A burst pipeline in the Navy’s Red Hill underground fuel facility spilled hundreds more gallons of jet fuel than initially reported in May, and there is evidence that some fuel leached into the soil, according to investigative reports the U.S. Navy released on Tuesday. 

The Navy places the primary blame on a civilian operator who allegedly failed to follow protocol regarding pipeline valves and has faced “appropriate action,” according to Navy Capt. Bert Hornyak. He declined to specify what that action was.

The Red Hill underground fuel facility is made up of massive tanks and a system of pipelines that carries fuel to Pearl Harbor.
The Red Hill underground fuel facility is made up of massive tanks and a system of pipelines that carries fuel to Pearl Harbor. Courtesy: U.S. Navy

The day after the spill on May 6, Navy officials estimated the release to be approximately 1,000 gallons and Capt. Gordie Meyer, the commanding officer for Naval Facilities Engineering Systems Command, said that there was “no indication that fuel was released to the environment.” 

Incident investigators with Austin Brockenbrough & Associates, a mainland engineering firm hired by the Navy, concluded otherwise, the reports show. 

They estimate that 1,618 gallons of fuel were actually released into the facility’s lower access tunnel and that the Navy failed to capture 38 gallons of it. Soil vapor monitoring wells showed elevated readings of volatile organic compounds, an ingredient of fuel, after the incident. 

Meyer said the Navy made the best assessment it could in the hours after the incident but officials learned more later.

Navy Capt. James "Gordie" Meyer said earlier this year that there was no indication the fuel from the Red Hill spill had reached the environment. Further investigation showed it had.
Navy Capt. James “Gordie” Meyer said earlier this year that there was no indication the fuel from the Red Hill spill had reached the environment. Further investigation showed it had. U.S. Navy

“At the time, we believed we had captured it all,” Meyer said in an interview on Tuesday. 

Hornyak said that some of that missing fuel may have evaporated or soaked into the facility’s concrete. 

There was no increase of fuel detected in the groundwater monitoring wells near the spill, according to one of the reports. The Red Hill fuel facility sits 100 feet above a major aquifer that serves hundreds of thousands of residents from Moanalua to Hawaii Kai. 

The investigation found several other contributing factors to the spill, including an alarm system that did not sound, but the report states no other factor was as consequential as human error. 

“This release was not due to aged infrastructure, corrosion or equipment condition,” Meyer said.

Meyer said he couldn’t recall a similar incident in recent decades. 

Wayne Tanaka, executive director of the Sierra Club of Hawaii, said the spill occurred just a few months after the Navy had assured his organization, the Honolulu Board of Water Supply and the state Department of Health during a contested case hearing that it could operate Red Hill safely.

At least 73 fuel release incidents have been documented at the Red Hill facility, according to the Board of Water Supply. That includes a leak of approximately 27,000 gallons from a tank in 2014.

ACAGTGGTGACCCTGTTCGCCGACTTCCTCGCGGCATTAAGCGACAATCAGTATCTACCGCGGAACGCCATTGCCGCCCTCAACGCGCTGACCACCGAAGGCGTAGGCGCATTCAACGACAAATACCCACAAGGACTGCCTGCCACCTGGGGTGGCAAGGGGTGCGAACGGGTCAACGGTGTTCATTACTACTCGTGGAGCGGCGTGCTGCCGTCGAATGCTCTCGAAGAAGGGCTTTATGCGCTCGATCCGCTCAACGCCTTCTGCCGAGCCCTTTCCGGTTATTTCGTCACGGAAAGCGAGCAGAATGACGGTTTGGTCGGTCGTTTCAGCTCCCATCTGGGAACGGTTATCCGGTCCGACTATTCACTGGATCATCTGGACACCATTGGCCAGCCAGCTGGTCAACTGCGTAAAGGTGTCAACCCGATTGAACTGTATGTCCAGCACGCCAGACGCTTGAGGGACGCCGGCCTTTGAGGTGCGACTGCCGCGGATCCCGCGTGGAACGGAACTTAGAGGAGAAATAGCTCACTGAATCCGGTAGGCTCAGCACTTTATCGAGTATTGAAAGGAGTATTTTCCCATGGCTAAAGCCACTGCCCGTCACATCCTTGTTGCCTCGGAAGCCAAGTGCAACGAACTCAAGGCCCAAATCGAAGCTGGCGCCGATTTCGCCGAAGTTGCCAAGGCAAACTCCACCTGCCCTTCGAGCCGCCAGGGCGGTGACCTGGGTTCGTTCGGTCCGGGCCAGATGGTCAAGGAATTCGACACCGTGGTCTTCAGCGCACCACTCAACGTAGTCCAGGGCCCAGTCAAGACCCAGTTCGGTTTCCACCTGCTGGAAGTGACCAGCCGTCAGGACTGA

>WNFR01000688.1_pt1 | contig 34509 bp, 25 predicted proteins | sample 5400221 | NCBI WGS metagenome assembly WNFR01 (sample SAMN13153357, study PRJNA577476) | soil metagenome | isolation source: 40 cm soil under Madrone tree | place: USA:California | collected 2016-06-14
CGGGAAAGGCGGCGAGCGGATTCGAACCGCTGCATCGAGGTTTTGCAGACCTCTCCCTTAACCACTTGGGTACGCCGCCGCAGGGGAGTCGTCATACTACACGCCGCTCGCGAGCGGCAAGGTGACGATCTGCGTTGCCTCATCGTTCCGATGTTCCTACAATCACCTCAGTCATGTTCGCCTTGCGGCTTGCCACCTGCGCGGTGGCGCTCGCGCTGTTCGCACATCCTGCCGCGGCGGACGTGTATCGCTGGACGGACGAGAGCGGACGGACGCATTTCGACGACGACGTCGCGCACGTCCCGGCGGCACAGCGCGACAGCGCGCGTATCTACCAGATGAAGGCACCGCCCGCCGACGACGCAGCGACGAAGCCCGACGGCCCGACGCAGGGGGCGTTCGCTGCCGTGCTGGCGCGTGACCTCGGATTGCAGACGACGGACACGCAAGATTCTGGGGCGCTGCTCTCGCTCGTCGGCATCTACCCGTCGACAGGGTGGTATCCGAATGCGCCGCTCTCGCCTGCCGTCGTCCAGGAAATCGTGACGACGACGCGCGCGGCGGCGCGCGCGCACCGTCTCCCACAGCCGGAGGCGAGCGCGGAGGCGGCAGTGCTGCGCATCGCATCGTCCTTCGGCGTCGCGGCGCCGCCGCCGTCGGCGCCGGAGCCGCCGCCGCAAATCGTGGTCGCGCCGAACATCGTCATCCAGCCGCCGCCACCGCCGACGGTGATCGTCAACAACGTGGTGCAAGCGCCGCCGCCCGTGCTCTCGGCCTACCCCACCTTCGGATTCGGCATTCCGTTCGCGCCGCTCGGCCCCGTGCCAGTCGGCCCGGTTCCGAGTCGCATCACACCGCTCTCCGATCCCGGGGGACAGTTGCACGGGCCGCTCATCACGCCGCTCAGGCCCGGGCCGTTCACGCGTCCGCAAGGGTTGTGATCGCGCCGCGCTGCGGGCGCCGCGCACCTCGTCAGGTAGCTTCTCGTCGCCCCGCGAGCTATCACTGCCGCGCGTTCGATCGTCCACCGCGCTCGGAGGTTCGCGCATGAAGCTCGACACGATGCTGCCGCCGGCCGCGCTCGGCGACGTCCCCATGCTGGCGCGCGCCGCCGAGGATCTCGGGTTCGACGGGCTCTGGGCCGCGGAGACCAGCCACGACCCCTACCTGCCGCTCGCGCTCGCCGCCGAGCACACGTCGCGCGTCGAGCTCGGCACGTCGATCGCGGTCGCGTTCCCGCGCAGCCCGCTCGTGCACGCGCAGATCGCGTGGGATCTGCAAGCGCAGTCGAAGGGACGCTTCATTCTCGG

Tanaka likened the Navy to a repeat drunk driver.

“How many times does someone have to drink and drive and crash their car into something before you take their license away?” said Tanaka, whose organization is advocating for Red Hill’s closure. “At some point, someone is going to get hurt.” 

The Navy’s reports recommend corrective action, including requiring employees to follow operations orders and undergo improved training, among other steps. 

“What’s important to note here is, while we never want to spill fuel, the Navy has the infrastructure in place to rapidly and effectively respond,” said Hornyak, the commanding officer at Naval Supply Systems Command Fleet Logistics Center Pearl Harbor. 

“Since the release, we have taken corrective actions to improve safety in all aspects of the Red Hill operation.” 

The Navy said it has shared copies of its reports with regulators.

“That open and transparent relationship with the regulators is essential,” Hornyak said. 

Meanwhile, the Navy is facing calls from state lawmakers and Sen. Mazie Hirono to explain an apparent lack of transparency on a separate fuel release: a leak from a pipeline into Pearl Harbor that began in March 2020.

The Navy had enough evidence in January of this year to conclude that the leak in the harbor was coming from a pipeline connected to the Red Hill facility, according to the Department of Health. 

But officials waited until May to share that evidence with DOH amid concerns that an active leak would reflect poorly on the Navy during its fight for a DOH permit, according to emails obtained by Civil Beat.

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Civil Beat has repeatedly asked the Navy to explain the extent to which “political considerations” played into the timing of its disclosure to DOH. 

On Tuesday, officials again declined to comment, citing the ongoing contested case surrounding its permit application. 

The permit process is ongoing but was recently delayed as the state investigates claims that the Navy failed to disclose the full extent of its fuel pipeline network and its “corrosion history.” The Navy has declined to comment on those allegations, but officials said the military has been transparent with regulators. 

Ultimately, DOH Director Libby Char will decide whether to issue the Navy the permit for its underground fuel storage system. 

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